Who could say that the United States Senate doesn't have a sense of humor, or at least good timing! Here it is, April 15, the final day for most American taxpayers to file federal income tax returns, and the Senate has scheduled a vote on the controversial issue of whether to repeal the new law requiring 10 percent withholding on interest and dividends. Barring congressional action, the withholding provision will take effect July 1.
Advocates of repeal - spurred on by the blitz of mail from outraged private citizens (not to mention the lobbying of the banking industry) - insist that they have the votes needed to overturn the law. The withholding provision, supported by the Reagan administration, was one small part of the $99 billion revenue package that passed Congress last year. According to the Treasury Department, the new compliance measure will bring in some $22.7 billion from tax cheaters over the next five years. The whole point of the provision is not to penalize honest taxpayers who report dividend and interest earnings as required by law, but to target the scores of taxpayers who either deliberately underreport such income or fail to report it at all. The Treasury estimates that the government is cheated out of $7 billion to $9 billion in taxes annually. Withholding will enable the government to collect much, but not all, of that money.
The withholding provision makes good sense by every test of logic and fairness:
* The measure is not a new tax. It merely pulls the financial reporting and tax collection period forward in time.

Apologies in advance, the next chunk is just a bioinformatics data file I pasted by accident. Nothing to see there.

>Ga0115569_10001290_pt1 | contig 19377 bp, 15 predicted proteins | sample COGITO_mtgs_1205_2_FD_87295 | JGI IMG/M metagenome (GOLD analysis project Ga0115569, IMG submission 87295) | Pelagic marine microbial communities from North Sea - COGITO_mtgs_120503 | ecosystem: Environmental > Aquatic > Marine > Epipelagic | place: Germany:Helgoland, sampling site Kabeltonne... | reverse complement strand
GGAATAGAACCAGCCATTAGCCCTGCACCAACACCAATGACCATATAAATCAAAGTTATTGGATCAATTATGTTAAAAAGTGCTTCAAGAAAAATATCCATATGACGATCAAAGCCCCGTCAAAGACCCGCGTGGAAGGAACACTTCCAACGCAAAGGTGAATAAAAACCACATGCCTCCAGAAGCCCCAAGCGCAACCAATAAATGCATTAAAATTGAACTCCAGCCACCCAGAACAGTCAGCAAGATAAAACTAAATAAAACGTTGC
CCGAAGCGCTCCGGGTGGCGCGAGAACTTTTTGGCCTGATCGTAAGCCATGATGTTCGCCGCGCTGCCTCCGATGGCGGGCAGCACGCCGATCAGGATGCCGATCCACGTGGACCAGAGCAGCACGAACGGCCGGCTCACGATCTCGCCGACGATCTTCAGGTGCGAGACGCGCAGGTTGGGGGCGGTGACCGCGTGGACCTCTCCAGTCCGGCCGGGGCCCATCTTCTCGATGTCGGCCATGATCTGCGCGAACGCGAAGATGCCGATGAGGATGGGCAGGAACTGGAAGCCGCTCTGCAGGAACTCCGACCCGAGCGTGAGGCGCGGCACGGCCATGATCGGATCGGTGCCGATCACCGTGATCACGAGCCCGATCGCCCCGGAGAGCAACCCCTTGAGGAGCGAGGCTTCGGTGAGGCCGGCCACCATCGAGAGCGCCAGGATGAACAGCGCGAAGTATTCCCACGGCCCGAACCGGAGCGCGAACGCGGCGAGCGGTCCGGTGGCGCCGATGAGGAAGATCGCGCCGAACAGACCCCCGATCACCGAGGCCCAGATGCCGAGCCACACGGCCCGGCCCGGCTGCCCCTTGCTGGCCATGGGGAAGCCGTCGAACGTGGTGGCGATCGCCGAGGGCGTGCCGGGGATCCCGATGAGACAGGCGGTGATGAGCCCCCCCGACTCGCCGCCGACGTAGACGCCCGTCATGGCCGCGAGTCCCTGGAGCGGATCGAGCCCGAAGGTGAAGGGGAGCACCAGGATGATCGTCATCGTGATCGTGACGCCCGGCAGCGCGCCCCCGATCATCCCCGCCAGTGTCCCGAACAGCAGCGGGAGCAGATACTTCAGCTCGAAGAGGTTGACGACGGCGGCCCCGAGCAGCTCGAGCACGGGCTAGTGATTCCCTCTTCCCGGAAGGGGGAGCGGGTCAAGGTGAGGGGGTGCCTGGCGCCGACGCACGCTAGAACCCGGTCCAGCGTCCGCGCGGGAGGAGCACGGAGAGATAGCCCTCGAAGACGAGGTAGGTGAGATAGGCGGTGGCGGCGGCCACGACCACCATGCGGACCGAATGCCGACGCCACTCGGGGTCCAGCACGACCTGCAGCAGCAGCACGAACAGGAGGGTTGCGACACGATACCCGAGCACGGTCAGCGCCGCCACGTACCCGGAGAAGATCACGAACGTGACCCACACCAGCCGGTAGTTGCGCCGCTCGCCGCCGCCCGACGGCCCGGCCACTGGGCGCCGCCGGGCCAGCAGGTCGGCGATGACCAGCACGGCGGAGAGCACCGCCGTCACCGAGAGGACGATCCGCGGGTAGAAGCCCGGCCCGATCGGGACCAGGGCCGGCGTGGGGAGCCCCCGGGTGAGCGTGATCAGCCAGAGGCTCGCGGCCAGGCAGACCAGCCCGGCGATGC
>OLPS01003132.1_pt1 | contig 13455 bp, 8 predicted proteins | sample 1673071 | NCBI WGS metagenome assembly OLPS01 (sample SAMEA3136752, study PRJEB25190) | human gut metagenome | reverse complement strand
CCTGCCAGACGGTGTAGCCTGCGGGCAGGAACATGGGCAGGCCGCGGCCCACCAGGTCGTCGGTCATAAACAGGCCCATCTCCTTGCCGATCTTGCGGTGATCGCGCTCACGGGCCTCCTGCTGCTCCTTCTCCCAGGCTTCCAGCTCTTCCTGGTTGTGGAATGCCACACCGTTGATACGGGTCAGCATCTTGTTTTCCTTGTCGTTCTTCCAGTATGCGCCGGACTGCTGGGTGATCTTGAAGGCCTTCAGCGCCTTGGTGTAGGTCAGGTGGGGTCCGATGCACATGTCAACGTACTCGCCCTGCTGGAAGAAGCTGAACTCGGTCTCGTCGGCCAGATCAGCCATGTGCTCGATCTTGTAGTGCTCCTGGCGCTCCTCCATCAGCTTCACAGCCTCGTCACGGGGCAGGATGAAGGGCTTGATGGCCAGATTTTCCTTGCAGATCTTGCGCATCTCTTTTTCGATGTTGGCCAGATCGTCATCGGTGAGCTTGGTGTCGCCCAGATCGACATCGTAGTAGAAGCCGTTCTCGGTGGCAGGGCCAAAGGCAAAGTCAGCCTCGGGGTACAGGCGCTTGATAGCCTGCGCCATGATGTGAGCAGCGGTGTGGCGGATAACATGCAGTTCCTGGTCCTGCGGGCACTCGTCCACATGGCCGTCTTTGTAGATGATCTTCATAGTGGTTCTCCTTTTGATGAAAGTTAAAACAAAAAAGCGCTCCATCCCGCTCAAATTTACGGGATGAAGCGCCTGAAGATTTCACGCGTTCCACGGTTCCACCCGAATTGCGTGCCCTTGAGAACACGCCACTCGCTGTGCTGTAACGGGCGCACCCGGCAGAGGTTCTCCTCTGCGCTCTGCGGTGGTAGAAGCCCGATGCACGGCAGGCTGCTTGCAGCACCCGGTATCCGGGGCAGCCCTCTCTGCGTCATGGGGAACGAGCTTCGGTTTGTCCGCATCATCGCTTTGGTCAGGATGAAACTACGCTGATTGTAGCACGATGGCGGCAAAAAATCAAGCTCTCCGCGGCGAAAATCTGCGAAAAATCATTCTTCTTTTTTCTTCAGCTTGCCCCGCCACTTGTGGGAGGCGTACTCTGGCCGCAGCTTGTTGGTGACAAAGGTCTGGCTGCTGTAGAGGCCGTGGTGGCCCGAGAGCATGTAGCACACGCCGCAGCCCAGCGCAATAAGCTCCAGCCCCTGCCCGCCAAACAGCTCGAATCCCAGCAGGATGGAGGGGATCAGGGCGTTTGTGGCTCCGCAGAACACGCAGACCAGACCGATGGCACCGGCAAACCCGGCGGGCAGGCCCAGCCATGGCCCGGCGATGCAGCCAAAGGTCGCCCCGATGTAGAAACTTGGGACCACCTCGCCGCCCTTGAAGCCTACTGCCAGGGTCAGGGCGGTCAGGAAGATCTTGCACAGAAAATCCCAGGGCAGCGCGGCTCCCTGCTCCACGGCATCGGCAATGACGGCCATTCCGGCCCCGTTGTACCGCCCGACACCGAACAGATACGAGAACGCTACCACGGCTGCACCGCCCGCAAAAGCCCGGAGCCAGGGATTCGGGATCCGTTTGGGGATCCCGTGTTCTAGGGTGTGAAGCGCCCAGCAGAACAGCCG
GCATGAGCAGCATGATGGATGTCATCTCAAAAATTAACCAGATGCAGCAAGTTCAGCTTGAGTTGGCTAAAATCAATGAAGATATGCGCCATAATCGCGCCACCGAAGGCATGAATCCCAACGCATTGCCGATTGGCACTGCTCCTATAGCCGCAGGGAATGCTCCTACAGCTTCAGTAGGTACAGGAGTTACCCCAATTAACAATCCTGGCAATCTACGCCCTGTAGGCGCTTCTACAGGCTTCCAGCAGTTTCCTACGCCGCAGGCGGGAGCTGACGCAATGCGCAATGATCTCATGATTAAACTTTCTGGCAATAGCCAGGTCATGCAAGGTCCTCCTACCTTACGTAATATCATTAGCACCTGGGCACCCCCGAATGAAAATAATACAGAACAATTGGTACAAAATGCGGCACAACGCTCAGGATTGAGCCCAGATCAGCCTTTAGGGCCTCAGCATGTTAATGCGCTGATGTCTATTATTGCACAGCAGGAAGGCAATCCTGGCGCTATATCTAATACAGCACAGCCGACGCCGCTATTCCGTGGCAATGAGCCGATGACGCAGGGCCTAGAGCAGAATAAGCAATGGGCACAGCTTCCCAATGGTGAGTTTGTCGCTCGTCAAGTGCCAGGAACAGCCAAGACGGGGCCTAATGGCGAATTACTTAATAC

* Withholding is not a novel concept. The government has withheld tax dollars on wages and salaries since World War II. As pointed out by Donald Platten, chairman of the Chemical Bank of New York, withholding is ''an entirely appropriate way of collecting taxes from both the individual taxpayer's standpoint as well as the government.'' Mr. Platten is part of a group of 20 or so leading banking and financial executives who met with President Reagan this week and agreed that the withholding provision should take effect. According to a spokesman for the First National Bank of Boston, which also supports withholding as part of the tax bill, ''We believe the tax act is important as a way to reduce the budget deficit. . . .''
* Almost all low-income and many elderly Americans will be exempted from withholding. So will savings accounts that accumulate $150 or less in interest annually.
* Actual losses to most taxpayers will be minimal. The Treasury estimates that a depositor who invests $1,000 at 9 percent compounded quarterly will lose less than 50 cents because of withholding.
What is still unclear, of course, is what impact the withholding provision will have on banking costs, particularly for smaller institutions that will not be able to absorb start-up expenses as easily as larger metropolitan institutions. That is a matter which the Treasury and Congress will want to watch closely with a view to possible future remedial legislation. But since the purpose of the new law is to help bring about compliance with the tax code and reduce federal deficits, lawmakers should go ahead with the withholding provision as scheduled.